Remember when you were young and heard an older person say, “Oh I wish I knew then what I know now?” Now that I’m older, I understand and find myself thinking the same thing!
I started down this path of thought as I was offering my niece (a Michigan State University senior) some tips on how to navigate the first day of her first professional internship. It struck me how much of my knowing, learning, and doing I now take for granted — 40 years after I was in my niece’s shoes. Be early; dress professionally even if they told you the office is casual; ask questions; show initiative; etc. Everybody knows these things, right? Well no, I’ve since learned, not everyone does.When I first started my career in the nonprofit sector, there was a lot of learning to do — and much of it was by the seat of our pants. At that time, there were no resource papers, publications, books, blogs, or conferences to go to. There were no discussions of best practices. There were no organizations like BoardSource, Independent Sector, or GuideStar to provide measurements or standards. Colleges and universities had no courses, let alone degrees, in nonprofit management. Entire organizations were often built on the vision and passion of one individual or of a small group of people. Donors were moved to fund them by an impassioned conversation, a heartfelt plea, or a “whoa is me.” And everyone just "did the work," without recognition of outcomes or evaluation.
As I spent time with my niece, I was reminded of “The Four States of Competence,” a concept developed by Noel Burch in the 1970s, building on the work of sociologist Abraham Maslow. Today, after volunteering with, being employed in, or consulting the nonprofit sector for the vast majority of my professional career, I am "unconsciously competent." I have exercised the muscle of what I have learned so well that my understanding — my “knowing” — has become almost second nature, and so I am able to impart my knowledge to others easily. We are all typically well versed in this way about something in our lives.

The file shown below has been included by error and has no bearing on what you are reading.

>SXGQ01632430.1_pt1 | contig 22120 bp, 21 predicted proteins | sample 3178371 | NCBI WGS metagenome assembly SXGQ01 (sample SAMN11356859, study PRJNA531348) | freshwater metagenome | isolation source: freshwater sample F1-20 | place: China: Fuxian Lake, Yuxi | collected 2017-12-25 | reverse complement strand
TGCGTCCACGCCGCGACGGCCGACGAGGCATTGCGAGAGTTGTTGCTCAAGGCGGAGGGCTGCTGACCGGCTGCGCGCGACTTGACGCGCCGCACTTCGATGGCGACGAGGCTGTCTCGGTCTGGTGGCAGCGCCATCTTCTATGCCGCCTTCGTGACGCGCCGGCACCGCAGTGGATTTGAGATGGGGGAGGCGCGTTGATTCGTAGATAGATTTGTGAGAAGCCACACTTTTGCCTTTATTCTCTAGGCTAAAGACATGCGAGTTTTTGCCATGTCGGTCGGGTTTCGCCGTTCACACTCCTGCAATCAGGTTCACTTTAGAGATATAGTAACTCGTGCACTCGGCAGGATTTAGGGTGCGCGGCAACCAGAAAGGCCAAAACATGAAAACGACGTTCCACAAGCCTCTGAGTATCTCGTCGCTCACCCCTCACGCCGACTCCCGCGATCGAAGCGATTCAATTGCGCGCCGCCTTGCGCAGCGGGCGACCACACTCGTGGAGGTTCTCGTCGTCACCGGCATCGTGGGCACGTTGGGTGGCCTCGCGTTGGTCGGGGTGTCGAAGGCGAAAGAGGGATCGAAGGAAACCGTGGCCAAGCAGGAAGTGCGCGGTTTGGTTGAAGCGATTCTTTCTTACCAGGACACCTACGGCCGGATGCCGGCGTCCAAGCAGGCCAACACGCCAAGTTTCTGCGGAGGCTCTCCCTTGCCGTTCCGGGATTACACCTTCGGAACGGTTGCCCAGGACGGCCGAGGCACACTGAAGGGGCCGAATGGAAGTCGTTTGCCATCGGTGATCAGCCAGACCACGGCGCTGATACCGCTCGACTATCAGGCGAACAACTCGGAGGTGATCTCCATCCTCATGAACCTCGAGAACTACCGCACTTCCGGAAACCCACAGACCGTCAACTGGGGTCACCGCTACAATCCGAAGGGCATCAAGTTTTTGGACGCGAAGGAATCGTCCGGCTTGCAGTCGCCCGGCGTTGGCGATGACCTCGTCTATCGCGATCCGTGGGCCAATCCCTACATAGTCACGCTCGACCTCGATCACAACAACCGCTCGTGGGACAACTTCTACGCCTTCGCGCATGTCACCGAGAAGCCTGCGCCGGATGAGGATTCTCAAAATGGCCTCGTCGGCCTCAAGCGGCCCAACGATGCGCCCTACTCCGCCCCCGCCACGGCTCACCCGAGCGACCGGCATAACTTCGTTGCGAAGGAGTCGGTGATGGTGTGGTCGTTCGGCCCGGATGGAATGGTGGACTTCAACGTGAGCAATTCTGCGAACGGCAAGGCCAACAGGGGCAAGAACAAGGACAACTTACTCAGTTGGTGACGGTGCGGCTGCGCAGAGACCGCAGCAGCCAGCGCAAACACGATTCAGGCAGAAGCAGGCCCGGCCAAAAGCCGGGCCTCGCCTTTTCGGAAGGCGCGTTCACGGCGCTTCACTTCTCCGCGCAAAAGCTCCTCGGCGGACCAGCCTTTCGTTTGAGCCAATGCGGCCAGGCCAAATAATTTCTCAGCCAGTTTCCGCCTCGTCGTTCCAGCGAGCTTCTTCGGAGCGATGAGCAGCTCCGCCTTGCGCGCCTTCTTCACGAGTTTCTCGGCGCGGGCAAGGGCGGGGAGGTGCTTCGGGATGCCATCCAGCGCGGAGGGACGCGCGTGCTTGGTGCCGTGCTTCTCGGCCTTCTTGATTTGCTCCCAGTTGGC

What trips up some of us “unconsciously competent” individuals is having a lack of appreciation or even empathy for those who are still in the learning place — who may be unconscious of their incompetence. I certainly am guilty of this. How is it possible, I sometimes wonder, that someone has not heard of BoardSource’s Ten Basic Responsibilities of Nonprofit Boards or Chait, Ryan, and Taylor’s Governance As Leadership or the fiduciary duties?
Then I remind myself: There are more than 1.5 million nonprofits in the United States, all of which look to volunteers to serve on their boards. Many, if not most, of these individuals have no experience with governance, have never served on a nonprofit board, or, in some cases, have only served on ineffectual or dysfunctional boards. What’s more, even veteran board members can get stuck, doing things the way they’ve always been done, not realizing that there are other, more effective ways to govern. The fact is, many new nonprofit board members are simply unconsciously incompetent — they just don’t know what they don’t know.
And that’s OK. It’s my job — it’s our job — to turn the right light bulbs on in the right way, and to help our governing leaders make their way through the various states of competence as quickly and productively as possible. Especially as our demographics are changing and the need for board diversity is increasing. Newbies will be the norm.
It begins with awareness — with “knowing.” When one serves on a nonprofit board, anything less than knowing cannot be allowed. But we must not stop there. It is my observation that getting to the “doing” stage trips up many a nonprofit. Unless we commit to make success happen at the “consciously competent” and “unconsciously competent” stages, our organizations cannot and will not succeed.
And it must be an ongoing effort as new members join the board, old members rotate off, crises occur, executive leaders come and go, etc. All require careful navigation while taking stock of each individual’s learning, knowing, and doing states. And don’t make assumptions, don’t take things for granted. The stakes are too high.
I invite you to take the time at an upcoming board meeting to have a generative discussion about your board’s state of competence (collectively and individually) on Noel Burch’s grid. It just might lead to some learning, knowing, and doing.